Surface quality problems in continuous cast steel are greatly affected by heat transfer across the interfacial layers in the gap between the solidifying steel shell and the mold. An experimental apparatus has been constructed to measure temperatures in the steel, mold flux layers, and copper under conditions approximating those in continuous casting. The flux solidified in multiple layers similar to those observed from continuous casting molds and contained many gas bubbles. Flux conductivities average about 1.0 W/m·K and appear to evolve with time. Contact resistances at both interfaces are significant and average about 0.0015 m2·K/W. Flux crystallization appears to be the only significant effect of flux composition. The one glassy flux tested had much greater thermal conductivities, presumably due to radiation transport. Temperature and gap thickness had a negligible effect on the properties. These properties depend on the model used to extract them. They are being implemented into a mathematical model to simulate heat transfer in the mold, interface, and solidifying shell of a continuous slab-casting machine.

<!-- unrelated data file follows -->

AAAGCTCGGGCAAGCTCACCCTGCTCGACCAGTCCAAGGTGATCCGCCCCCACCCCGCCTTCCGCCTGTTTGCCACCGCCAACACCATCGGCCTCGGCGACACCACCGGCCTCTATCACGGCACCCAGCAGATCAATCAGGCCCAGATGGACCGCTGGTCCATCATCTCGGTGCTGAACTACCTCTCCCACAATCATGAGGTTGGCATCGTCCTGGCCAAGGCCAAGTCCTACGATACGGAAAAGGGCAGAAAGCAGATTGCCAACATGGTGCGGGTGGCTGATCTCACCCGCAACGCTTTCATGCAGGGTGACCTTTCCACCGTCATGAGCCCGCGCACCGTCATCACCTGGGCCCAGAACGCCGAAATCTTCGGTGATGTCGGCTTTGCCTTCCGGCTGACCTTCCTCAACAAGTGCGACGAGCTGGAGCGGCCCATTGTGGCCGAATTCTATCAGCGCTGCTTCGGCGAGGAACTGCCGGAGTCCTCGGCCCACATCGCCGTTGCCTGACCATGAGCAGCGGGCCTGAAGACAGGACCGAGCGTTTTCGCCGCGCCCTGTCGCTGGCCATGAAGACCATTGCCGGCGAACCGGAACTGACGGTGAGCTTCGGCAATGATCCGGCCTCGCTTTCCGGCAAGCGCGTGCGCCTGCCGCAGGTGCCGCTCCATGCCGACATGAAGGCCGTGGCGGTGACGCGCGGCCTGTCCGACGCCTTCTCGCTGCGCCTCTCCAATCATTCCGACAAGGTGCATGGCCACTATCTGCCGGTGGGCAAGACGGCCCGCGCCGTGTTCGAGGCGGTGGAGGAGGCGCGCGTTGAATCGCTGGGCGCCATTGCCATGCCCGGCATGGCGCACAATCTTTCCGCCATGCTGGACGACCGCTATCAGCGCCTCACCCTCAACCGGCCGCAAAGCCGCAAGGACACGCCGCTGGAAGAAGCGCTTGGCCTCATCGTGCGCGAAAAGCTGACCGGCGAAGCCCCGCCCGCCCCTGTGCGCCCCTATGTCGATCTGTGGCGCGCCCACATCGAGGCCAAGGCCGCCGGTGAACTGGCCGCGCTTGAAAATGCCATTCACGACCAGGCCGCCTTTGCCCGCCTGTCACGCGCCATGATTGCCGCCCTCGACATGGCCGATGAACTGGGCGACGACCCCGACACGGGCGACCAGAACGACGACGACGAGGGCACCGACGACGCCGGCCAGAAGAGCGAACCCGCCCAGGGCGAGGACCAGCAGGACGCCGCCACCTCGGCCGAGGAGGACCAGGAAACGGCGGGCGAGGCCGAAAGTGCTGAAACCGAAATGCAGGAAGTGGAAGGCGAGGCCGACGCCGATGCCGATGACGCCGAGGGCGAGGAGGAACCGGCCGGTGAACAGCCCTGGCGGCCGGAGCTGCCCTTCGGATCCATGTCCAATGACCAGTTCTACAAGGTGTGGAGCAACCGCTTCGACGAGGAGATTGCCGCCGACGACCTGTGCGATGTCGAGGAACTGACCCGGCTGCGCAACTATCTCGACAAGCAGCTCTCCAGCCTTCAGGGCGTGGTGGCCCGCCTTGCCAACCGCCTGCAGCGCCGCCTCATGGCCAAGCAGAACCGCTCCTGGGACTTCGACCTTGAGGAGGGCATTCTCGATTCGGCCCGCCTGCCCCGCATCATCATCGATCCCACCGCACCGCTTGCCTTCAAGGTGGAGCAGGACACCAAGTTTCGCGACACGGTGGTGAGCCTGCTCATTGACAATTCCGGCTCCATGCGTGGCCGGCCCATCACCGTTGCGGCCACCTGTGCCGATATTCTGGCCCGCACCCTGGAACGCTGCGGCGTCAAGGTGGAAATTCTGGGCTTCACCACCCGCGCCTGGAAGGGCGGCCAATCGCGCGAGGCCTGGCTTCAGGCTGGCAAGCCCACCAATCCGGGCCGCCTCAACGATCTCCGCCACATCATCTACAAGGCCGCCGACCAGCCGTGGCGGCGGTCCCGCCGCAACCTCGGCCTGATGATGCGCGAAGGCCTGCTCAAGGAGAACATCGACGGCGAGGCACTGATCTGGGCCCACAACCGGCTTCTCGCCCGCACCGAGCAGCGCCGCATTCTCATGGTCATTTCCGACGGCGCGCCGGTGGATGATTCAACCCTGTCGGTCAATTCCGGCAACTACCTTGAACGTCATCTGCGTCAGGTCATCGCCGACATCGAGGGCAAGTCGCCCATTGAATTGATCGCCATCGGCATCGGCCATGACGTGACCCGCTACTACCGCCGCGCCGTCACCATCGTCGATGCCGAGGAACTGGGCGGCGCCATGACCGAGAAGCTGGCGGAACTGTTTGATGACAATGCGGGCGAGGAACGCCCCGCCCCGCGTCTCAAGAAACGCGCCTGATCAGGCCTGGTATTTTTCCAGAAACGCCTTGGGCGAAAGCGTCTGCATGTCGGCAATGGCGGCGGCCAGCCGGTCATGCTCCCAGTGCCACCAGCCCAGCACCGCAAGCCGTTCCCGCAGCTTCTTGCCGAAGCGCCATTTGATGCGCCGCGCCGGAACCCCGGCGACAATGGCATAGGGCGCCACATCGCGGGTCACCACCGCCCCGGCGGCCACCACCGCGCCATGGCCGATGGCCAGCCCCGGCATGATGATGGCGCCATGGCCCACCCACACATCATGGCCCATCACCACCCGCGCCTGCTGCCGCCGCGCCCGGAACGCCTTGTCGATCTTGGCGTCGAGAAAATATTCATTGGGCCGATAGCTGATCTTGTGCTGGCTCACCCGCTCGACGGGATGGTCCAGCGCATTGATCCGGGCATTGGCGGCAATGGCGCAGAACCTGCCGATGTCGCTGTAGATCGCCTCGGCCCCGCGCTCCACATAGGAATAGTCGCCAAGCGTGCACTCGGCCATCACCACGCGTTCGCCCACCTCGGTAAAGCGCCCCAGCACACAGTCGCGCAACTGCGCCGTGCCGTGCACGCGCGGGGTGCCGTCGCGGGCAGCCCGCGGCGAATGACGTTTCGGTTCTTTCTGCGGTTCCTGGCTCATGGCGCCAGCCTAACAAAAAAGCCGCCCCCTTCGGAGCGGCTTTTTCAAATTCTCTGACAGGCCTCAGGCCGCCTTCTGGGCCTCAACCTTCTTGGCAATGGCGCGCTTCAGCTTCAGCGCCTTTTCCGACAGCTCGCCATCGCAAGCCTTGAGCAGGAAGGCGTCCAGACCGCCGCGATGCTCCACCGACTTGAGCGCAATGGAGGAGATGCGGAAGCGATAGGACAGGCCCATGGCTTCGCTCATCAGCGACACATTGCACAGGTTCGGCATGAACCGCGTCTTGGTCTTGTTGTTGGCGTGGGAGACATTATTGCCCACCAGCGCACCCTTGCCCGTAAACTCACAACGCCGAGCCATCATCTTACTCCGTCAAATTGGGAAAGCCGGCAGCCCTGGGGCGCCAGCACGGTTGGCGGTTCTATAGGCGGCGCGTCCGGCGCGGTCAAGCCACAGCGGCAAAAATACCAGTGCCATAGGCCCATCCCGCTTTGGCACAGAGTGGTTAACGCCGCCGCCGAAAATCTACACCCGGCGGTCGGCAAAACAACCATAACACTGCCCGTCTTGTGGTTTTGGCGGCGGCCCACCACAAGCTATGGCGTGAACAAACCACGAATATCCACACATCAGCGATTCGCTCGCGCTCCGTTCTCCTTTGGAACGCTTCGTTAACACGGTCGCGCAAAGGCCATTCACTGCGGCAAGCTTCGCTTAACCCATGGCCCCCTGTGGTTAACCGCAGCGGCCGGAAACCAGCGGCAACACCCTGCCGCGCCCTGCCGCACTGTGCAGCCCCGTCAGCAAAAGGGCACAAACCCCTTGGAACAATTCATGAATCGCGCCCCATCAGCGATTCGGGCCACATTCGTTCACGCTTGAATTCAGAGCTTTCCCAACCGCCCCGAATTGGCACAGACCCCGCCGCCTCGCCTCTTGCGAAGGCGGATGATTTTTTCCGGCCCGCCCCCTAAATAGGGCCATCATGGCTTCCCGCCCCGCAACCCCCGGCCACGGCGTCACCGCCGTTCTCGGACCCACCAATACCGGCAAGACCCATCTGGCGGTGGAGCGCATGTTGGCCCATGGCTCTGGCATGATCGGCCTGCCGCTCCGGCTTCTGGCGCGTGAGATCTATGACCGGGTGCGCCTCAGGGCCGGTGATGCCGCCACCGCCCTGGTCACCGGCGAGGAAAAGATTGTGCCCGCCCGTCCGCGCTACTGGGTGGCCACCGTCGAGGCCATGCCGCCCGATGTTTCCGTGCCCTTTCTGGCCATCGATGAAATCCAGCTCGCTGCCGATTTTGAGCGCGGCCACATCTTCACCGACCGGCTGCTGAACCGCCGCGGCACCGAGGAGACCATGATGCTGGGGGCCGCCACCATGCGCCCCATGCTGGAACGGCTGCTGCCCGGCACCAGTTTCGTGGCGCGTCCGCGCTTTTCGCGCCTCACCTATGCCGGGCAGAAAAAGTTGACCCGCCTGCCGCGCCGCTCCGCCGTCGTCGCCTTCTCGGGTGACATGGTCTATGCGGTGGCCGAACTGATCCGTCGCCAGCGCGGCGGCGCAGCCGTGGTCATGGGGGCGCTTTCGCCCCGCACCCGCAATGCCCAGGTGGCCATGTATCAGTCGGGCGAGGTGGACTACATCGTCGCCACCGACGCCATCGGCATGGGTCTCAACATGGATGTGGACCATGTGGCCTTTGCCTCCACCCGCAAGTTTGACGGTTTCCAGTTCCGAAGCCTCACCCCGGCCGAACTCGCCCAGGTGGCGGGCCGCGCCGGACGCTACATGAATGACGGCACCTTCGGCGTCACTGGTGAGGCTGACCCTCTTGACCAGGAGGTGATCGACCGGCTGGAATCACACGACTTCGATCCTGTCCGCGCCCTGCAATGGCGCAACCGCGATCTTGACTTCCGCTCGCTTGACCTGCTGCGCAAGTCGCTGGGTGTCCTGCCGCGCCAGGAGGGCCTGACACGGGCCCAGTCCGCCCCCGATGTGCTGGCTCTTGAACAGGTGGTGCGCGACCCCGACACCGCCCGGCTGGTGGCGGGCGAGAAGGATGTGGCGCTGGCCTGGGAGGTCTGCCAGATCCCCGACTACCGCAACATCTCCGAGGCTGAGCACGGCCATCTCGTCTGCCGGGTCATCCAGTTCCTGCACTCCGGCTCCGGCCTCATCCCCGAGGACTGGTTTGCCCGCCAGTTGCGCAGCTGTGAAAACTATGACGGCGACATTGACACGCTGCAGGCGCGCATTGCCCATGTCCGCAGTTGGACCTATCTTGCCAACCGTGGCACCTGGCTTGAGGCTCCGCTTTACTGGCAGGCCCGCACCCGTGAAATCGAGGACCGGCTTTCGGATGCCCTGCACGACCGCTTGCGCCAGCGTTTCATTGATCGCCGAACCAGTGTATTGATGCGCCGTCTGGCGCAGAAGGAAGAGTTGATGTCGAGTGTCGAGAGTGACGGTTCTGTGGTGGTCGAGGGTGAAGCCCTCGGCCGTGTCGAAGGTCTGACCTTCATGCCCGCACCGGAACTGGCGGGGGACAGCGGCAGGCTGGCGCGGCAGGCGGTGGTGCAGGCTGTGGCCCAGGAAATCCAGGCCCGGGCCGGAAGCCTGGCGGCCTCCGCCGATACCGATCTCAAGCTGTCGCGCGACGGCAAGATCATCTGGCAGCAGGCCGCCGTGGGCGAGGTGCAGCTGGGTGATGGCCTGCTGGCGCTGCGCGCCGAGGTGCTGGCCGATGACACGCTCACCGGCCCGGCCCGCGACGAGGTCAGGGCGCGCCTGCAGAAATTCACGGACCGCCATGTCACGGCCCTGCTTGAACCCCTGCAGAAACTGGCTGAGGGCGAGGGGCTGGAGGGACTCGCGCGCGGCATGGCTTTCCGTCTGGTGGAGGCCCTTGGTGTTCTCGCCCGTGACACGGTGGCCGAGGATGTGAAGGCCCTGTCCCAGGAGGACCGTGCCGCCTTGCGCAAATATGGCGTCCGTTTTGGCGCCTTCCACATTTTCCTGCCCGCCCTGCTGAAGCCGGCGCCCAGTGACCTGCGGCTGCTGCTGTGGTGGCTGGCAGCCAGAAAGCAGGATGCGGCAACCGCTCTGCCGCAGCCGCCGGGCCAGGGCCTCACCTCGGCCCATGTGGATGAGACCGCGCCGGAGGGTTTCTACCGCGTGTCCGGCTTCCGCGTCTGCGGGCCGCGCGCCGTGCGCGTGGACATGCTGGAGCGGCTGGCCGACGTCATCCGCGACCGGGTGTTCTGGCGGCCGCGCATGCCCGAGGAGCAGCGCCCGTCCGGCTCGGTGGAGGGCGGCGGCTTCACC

ASJC Scopus subject areas
- Metals and Alloys
- Industrial and Manufacturing Engineering